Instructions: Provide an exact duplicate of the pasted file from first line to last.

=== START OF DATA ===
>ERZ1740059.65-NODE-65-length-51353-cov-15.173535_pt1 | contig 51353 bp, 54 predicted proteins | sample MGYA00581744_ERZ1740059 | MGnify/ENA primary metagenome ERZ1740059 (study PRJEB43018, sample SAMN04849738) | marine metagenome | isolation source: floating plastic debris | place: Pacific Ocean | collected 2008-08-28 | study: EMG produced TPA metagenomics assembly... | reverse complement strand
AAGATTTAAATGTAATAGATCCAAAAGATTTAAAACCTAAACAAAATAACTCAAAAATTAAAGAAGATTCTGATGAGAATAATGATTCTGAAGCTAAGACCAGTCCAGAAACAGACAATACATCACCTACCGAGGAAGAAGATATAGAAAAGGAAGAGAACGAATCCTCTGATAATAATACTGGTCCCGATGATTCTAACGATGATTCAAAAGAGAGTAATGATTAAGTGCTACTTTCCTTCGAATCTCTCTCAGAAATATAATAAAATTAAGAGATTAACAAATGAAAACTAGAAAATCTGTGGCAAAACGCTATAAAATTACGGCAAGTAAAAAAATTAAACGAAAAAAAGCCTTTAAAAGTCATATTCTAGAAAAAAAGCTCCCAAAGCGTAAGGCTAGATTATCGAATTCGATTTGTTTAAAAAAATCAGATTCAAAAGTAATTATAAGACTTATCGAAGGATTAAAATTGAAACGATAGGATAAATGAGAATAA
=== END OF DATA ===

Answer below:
>ERZ1740059.65-NODE-65-length-51353-cov-15.173535_pt1 | contig 51353 bp, 54 predicted proteins | sample MGYA00581744_ERZ1740059 | MGnify/ENA primary metagenome ERZ1740059 (study PRJEB43018, sample SAMN04849738) | marine metagenome | isolation source: floating plastic debris | place: Pacific Ocean | collected 2008-08-28 | study: EMG produced TPA metagenomics assembly... | reverse complement strand
AAGATTTAAATGTAATAGATCCAAAAGATTTAAAACCTAAACAAAATAACTCAAAAATTAAAGAAGATTCTGATGAGAATAATGATTCTGAAGCTAAGACCAGTCCAGAAACAGACAATACATCACCTACCGAGGAAGAAGATATAGAAAAGGAAGAGAACGAATCCTCTGATAATAATACTGGTCCCGATGATTCTAACGATGATTCAAAAGAGAGTAATGATTAAGTGCTACTTTCCTTCGAATCTCTCTCAGAAATATAATAAAATTAAGAGATTAACAAATGAAAACTAGAAAATCTGTGGCAAAACGCTATAAAATTACGGCAAGTAAAAAAATTAAACGAAAAAAAGCCTTTAAAAGTCATATTCTAGAAAAAAAGCTCCCAAAGCGTAAGGCTAGATTATCGAATTCGATTTGTTTAAAAAAATCAGATTCAAAAGTAATTATAAGACTTATCGAAGGATTAAAATTGAAACGATAGGATAAATGAGAATAA